However, I do have many questions: starting with questions about how mental illness is viewed in this country. Why is it regarded and treated any differently than a physical illness? When asked if a condition was “mental” or “physical” a neurologist replied with an annoyed, but firm, “There is only one brain. Of course it’s physical! It is all physical!” He is correct.
Why then, do we differentiate between the two? Why is insurance coverage for mental illness so limited, compared to coverage for physical illness? Why do we label people with mental illness as if they are their disease? Why do these mental disorders make us uncomfortable, and cause us to distance ourselves from those afflicted, when we are so supportive of people with other illnesses. Why is there still such a stigma associated with these disorders and illnesses? Why is it still acceptable to use the word ‘crazy’? Why are some families left powerless and helpless when it comes to dealing with a family member with a mental illness?
We might as well change the saying “I could be hit by a bus tomorrow.” and replace it with “I could be shot tomorrow...” Sure, we have secured our airports, courthouses and banks, but that’s it. Contrary to what we would like to believe, our schools are not secure.
The combination of gun violence and mental illness has resulted in mass shootings, and deaths at schools and on school buses; as well as hospitals and medical offices; at shopping malls and in movie theaters; in hair salons; at political gatherings; on U.S. military bases; and countless places of business. Can we keep ourselves safe as we move throughout our communities, while we go about our daily business? How? Where do we begin?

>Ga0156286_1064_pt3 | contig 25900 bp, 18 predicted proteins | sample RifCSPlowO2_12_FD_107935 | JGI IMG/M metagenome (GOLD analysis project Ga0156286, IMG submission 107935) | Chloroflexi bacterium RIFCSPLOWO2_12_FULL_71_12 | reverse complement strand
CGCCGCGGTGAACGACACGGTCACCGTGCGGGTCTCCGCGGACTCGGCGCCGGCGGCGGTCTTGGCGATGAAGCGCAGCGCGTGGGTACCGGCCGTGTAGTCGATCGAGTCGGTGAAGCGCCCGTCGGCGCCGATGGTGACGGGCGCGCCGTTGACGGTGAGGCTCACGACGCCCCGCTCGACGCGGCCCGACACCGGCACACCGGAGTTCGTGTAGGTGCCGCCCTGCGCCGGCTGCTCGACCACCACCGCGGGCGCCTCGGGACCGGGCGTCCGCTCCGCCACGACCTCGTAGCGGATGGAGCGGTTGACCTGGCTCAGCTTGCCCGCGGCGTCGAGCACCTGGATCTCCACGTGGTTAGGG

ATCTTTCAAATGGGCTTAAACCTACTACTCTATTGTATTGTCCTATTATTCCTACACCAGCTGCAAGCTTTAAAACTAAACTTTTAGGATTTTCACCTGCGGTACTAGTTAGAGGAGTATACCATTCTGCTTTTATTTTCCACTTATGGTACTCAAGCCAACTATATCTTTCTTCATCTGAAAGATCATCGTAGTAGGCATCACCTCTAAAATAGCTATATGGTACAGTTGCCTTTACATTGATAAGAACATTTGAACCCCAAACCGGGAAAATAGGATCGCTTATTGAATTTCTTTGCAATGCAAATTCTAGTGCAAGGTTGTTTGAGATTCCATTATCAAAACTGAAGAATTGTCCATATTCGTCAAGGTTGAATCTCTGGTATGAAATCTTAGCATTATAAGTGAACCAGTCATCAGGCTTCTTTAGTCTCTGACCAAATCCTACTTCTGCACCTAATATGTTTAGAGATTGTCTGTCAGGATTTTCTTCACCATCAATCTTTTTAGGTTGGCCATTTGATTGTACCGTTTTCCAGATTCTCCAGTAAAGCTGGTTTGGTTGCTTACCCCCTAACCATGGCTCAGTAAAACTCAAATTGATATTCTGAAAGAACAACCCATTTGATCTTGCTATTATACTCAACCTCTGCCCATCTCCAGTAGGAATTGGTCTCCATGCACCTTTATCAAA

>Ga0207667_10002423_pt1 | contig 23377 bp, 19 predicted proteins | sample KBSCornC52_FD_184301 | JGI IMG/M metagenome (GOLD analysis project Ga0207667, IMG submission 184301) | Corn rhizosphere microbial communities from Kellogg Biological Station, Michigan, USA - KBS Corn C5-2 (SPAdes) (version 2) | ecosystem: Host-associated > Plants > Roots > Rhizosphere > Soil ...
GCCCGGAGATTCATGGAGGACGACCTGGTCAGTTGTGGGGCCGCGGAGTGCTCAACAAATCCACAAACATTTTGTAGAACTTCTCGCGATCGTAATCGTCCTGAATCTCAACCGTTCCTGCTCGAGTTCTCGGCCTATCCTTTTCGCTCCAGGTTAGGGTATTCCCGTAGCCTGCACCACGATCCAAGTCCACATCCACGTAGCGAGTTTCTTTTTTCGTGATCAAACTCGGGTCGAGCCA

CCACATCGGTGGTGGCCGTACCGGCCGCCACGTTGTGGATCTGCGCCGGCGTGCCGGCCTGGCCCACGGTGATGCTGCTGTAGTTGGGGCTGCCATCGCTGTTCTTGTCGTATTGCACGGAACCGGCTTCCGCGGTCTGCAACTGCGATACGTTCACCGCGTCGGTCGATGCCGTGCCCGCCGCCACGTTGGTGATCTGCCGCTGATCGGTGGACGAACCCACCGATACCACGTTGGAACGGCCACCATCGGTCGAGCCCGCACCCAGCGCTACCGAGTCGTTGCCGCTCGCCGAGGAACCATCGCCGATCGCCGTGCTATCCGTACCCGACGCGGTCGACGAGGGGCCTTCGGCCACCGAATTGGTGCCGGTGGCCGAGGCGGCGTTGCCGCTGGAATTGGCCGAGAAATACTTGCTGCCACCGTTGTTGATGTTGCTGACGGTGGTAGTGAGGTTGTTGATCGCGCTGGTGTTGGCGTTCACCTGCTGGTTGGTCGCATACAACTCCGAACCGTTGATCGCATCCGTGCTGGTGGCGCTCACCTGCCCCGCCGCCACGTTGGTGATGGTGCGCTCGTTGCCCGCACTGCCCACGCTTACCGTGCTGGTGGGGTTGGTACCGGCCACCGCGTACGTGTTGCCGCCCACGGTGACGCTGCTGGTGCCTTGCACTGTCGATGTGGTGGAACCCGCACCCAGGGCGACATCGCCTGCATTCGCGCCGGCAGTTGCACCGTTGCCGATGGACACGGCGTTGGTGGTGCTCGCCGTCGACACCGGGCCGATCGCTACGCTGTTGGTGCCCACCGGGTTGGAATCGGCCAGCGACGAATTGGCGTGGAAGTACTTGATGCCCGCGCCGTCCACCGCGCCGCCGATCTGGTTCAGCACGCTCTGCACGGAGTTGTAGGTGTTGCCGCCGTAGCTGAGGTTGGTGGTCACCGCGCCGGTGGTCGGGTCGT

People are calling for more controls and legislation. How do we find our way through the already-tangled web of rights and legislation that has complicated our current situation? In my opinion, the NRA, ACLU, and HIPAA legislation, all play a role here.
According to the lead story on the Huffington Post this morning, gun deaths since the Sandy Hook shootings now top 1,280. Dr. Gilbert was one of those 1,280, but I am not concerned with his rank in those statistics, and my intention is not to politicize his death. He was so much more than his death: he was a family man; a husband and father; a man true to his Jewish faith; a solid member of our community. Many of his patients considered him a friend. He was important to so many people, and he is exactly the kind of person the world needs more of.
The fact that we have lost yet another exceptional human being due to the combination of gun violence and (presumed) mental illness makes me sad and angry.
How ironic that in this great country, our combination of so many freedoms and rights, has in some ways, contributed to so very many wrongs.